Criminal Justice and the Challenge of Family Ties

82 Pages Posted: 29 Sep 2006  

Dan Markel

Florida State University College of Law (Deceased)

Jennifer M. Collins

Southern Methodist University - Dedman School of Law

Ethan J. Leib

Fordham University School of Law

Abstract

This Article asks two basic questions: When does, and when should, the state use the criminal justice apparatus to accommodate family ties, responsibilities, and interests? We address these questions by first revealing a variety of laws that together form a string of family ties subsidies and benefits pervading the criminal justice system. Notwithstanding our recognition of the important role family plays in securing the conditions for human flourishing, we then explain the basis for erecting a Spartan presumption against these family ties subsidies and benefits within the criminal justice system. We delineate the scope and rationale for the presumption and under what circumstances it might be overcome. When the presumption is overcome, we urge distributing the benefit on terms that are neutral to family status, if possible, with a focus instead on functions served by established relationships of care-giving responsibility.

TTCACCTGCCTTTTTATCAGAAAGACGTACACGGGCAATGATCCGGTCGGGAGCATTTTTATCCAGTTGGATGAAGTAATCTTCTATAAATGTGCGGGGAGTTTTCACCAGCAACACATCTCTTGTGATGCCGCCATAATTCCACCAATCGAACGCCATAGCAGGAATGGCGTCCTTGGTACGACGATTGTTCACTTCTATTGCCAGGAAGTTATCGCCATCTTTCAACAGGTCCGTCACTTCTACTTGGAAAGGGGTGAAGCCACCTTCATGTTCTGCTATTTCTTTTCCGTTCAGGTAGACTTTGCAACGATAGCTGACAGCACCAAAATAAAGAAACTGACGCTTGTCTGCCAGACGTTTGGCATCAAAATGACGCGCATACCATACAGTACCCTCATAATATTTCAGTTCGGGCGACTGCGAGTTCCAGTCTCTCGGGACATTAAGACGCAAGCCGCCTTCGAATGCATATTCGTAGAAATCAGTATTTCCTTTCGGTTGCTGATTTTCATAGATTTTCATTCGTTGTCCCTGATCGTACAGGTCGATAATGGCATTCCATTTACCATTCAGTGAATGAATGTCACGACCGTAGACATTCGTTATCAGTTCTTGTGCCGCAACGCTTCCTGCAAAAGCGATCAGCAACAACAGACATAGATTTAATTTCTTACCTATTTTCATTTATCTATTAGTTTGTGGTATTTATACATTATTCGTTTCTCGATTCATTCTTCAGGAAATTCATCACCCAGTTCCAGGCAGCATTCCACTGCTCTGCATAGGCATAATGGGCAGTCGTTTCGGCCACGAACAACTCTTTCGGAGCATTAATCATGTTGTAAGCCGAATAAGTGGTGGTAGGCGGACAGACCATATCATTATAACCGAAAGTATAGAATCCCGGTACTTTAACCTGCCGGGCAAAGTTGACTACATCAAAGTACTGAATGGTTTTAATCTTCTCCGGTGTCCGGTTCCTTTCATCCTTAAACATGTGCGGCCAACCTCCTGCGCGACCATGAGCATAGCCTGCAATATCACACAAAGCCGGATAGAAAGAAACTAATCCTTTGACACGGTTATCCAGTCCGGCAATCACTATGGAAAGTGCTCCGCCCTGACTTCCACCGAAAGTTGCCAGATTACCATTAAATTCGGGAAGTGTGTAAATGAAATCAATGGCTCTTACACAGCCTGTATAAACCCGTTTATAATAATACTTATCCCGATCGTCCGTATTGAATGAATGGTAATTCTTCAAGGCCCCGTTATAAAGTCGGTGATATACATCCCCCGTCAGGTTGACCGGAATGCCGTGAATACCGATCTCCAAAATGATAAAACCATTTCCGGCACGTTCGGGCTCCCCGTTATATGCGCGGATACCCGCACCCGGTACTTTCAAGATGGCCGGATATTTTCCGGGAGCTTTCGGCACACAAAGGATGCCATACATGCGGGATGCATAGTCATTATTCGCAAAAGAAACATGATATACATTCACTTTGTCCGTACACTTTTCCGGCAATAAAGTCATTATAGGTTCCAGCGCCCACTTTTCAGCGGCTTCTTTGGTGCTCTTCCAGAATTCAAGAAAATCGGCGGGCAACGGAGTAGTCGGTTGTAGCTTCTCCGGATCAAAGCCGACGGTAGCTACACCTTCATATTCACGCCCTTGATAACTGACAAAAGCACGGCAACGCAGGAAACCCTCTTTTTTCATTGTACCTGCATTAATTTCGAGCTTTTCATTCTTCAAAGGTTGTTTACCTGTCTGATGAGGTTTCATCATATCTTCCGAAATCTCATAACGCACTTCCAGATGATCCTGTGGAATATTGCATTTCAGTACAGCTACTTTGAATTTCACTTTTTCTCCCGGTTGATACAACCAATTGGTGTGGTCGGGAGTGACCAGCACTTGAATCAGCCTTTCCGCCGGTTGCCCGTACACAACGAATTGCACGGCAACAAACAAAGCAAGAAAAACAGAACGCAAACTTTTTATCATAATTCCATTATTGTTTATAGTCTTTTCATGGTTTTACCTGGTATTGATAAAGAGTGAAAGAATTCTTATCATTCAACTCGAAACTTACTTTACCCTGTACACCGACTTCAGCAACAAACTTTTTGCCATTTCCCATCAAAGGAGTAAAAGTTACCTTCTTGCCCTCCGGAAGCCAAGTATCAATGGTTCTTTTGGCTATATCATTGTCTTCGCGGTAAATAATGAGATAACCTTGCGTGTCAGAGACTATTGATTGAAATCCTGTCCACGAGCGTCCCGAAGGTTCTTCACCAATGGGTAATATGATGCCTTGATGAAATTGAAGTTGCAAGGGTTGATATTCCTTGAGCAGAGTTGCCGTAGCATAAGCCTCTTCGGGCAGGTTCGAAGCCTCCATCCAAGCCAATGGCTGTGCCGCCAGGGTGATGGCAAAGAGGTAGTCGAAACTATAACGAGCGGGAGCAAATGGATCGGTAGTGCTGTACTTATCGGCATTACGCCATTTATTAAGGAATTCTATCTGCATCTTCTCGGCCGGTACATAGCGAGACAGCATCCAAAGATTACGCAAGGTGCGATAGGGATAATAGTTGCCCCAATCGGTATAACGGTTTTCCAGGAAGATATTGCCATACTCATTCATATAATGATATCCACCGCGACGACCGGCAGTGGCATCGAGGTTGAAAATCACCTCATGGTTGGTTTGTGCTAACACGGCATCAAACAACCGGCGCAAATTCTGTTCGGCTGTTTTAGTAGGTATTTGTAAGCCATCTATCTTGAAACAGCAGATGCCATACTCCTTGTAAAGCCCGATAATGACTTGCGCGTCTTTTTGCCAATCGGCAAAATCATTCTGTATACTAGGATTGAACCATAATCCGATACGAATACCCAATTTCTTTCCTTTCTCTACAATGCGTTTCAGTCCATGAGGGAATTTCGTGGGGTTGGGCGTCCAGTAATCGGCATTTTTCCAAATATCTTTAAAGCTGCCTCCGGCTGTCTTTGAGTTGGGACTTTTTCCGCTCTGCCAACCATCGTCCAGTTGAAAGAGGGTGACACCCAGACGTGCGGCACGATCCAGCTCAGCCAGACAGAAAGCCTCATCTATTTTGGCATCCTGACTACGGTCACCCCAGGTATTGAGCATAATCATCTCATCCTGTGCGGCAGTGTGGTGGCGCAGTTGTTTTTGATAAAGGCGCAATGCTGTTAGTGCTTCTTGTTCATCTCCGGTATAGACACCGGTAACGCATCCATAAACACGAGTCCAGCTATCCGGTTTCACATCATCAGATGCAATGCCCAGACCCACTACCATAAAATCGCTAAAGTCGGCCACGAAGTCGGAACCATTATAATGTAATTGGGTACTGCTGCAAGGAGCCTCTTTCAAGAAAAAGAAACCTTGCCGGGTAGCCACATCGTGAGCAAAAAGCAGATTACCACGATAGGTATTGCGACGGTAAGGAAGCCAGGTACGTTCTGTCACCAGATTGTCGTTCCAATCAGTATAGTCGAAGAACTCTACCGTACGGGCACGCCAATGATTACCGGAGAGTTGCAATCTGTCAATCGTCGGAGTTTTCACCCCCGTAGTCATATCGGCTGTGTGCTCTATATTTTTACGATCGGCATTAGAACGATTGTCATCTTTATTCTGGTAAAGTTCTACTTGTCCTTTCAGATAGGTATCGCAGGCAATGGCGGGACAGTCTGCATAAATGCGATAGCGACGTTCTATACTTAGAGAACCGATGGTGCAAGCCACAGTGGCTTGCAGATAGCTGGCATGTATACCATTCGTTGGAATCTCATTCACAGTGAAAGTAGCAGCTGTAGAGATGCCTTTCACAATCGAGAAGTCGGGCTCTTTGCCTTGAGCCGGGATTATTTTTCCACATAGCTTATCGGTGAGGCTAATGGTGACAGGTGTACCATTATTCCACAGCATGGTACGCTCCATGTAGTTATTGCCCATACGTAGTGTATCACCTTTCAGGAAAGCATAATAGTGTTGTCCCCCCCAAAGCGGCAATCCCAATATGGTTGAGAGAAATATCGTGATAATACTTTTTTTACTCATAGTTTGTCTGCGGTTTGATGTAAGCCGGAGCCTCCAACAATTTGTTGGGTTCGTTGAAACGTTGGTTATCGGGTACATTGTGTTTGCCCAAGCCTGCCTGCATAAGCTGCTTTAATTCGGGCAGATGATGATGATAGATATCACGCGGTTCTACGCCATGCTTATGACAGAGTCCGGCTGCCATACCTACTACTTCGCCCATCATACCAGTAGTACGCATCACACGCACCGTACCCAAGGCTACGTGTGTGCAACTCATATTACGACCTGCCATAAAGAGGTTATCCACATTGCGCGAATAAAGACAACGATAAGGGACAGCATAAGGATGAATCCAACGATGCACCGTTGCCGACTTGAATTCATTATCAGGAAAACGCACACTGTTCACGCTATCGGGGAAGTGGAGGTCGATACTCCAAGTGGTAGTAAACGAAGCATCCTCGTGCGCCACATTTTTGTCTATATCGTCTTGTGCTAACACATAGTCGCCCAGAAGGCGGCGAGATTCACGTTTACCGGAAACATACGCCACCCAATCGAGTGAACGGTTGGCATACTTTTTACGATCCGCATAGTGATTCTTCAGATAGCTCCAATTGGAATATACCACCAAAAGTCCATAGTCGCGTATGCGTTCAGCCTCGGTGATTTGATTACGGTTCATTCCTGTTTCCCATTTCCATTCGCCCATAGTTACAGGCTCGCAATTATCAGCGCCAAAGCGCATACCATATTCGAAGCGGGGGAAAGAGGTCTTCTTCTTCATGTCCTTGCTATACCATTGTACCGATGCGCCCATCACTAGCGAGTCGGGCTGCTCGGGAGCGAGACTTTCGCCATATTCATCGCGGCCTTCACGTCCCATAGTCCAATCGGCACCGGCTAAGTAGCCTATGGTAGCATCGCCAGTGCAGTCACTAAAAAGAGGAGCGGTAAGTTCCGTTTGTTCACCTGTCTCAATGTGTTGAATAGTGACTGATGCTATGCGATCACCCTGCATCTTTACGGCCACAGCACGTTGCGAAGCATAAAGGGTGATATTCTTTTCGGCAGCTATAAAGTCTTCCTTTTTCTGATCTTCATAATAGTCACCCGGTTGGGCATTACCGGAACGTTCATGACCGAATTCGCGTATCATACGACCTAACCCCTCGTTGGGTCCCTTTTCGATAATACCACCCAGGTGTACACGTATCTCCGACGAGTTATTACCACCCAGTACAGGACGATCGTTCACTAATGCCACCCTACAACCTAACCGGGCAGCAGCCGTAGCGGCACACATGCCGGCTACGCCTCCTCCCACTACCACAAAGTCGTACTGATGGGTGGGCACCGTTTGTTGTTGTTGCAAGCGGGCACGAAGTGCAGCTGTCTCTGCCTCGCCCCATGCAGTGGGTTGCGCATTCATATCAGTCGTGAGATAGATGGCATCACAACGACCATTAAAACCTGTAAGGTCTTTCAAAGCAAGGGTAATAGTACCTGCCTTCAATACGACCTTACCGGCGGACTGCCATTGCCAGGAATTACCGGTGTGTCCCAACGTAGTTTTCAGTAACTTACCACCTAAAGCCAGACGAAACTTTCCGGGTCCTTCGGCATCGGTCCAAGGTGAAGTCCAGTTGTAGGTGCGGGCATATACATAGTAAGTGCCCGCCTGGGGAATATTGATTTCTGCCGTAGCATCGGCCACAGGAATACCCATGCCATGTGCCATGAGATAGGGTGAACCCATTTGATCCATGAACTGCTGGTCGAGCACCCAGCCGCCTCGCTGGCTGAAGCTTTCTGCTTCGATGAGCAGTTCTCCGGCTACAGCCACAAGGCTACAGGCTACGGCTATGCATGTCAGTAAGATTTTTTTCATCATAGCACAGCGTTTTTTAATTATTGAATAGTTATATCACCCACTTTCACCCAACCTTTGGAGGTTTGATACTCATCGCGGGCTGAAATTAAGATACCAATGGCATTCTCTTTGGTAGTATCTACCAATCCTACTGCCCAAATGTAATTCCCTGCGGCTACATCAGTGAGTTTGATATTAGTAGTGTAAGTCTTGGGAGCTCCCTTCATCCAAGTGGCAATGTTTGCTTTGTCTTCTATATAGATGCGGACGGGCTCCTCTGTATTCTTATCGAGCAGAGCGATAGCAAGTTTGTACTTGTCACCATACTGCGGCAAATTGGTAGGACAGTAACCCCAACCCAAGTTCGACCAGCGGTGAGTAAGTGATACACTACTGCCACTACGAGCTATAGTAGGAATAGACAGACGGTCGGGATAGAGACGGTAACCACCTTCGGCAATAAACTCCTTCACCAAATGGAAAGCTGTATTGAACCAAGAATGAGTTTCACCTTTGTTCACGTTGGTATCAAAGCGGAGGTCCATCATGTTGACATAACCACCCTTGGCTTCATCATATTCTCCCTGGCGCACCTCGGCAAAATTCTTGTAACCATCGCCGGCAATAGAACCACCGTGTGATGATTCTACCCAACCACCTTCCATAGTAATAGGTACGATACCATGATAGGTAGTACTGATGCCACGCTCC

Keywords: crime, criminal law, family, criminal justice, criminal procedure

Suggested Citation

Markel, Dan and Collins, Jennifer M. and Leib, Ethan J., Criminal Justice and the Challenge of Family Ties. University of Illinois Law Review, August 2007; Florida State University College of Law, Public Law Research Paper No. 221; Wake Forest University Legal Studies Paper No. 933427. Available at SSRN: https://ssrn.com/abstract=933427

Dan Markel (Contact Author)

Florida State University College of Law (Deceased)

Jennifer M. Collins

Southern Methodist University - Dedman School of Law ( email )

P.O. Box 750116
Dallas, TX 75275
United States

Ethan J. Leib

Fordham University School of Law ( email )

140 West 62nd Street
New York, NY 10023
United States

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